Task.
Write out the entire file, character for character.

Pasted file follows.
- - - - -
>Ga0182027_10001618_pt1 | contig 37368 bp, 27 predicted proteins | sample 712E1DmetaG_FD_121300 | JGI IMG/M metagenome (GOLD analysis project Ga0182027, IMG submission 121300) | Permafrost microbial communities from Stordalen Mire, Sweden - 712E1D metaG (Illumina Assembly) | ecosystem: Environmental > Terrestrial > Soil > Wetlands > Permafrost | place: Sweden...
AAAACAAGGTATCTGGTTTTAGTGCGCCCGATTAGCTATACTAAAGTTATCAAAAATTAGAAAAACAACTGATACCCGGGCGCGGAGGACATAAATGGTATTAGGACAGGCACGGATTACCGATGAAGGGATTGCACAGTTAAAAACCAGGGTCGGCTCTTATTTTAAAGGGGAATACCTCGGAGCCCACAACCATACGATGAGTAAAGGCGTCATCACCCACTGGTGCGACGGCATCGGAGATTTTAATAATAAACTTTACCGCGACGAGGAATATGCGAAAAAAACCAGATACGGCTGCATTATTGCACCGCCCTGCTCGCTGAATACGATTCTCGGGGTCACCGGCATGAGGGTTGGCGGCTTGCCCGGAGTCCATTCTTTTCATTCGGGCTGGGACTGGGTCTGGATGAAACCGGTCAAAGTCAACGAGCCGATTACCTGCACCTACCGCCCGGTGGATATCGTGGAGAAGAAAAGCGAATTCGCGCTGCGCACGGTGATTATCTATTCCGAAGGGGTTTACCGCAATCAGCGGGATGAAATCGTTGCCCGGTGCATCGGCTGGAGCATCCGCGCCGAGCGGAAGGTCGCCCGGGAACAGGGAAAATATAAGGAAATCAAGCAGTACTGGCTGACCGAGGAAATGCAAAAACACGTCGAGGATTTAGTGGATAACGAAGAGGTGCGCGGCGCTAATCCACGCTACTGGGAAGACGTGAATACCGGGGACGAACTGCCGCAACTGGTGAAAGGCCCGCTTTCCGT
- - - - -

>Ga0182027_10001618_pt1 | contig 37368 bp, 27 predicted proteins | sample 712E1DmetaG_FD_121300 | JGI IMG/M metagenome (GOLD analysis project Ga0182027, IMG submission 121300) | Permafrost microbial communities from Stordalen Mire, Sweden - 712E1D metaG (Illumina Assembly) | ecosystem: Environmental > Terrestrial > Soil > Wetlands > Permafrost | place: Sweden...
AAAACAAGGTATCTGGTTTTAGTGCGCCCGATTAGCTATACTAAAGTTATCAAAAATTAGAAAAACAACTGATACCCGGGCGCGGAGGACATAAATGGTATTAGGACAGGCACGGATTACCGATGAAGGGATTGCACAGTTAAAAACCAGGGTCGGCTCTTATTTTAAAGGGGAATACCTCGGAGCCCACAACCATACGATGAGTAAAGGCGTCATCACCCACTGGTGCGACGGCATCGGAGATTTTAATAATAAACTTTACCGCGACGAGGAATATGCGAAAAAAACCAGATACGGCTGCATTATTGCACCGCCCTGCTCGCTGAATACGATTCTCGGGGTCACCGGCATGAGGGTTGGCGGCTTGCCCGGAGTCCATTCTTTTCATTCGGGCTGGGACTGGGTCTGGATGAAACCGGTCAAAGTCAACGAGCCGATTACCTGCACCTACCGCCCGGTGGATATCGTGGAGAAGAAAAGCGAATTCGCGCTGCGCACGGTGATTATCTATTCCGAAGGGGTTTACCGCAATCAGCGGGATGAAATCGTTGCCCGGTGCATCGGCTGGAGCATCCGCGCCGAGCGGAAGGTCGCCCGGGAACAGGGAAAATATAAGGAAATCAAGCAGTACTGGCTGACCGAGGAAATGCAAAAACACGTCGAGGATTTAGTGGATAACGAAGAGGTGCGCGGCGCTAATCCACGCTACTGGGAAGACGTGAATACCGGGGACGAACTGCCGCAACTGGTGAAAGGCCCGCTTTCCGT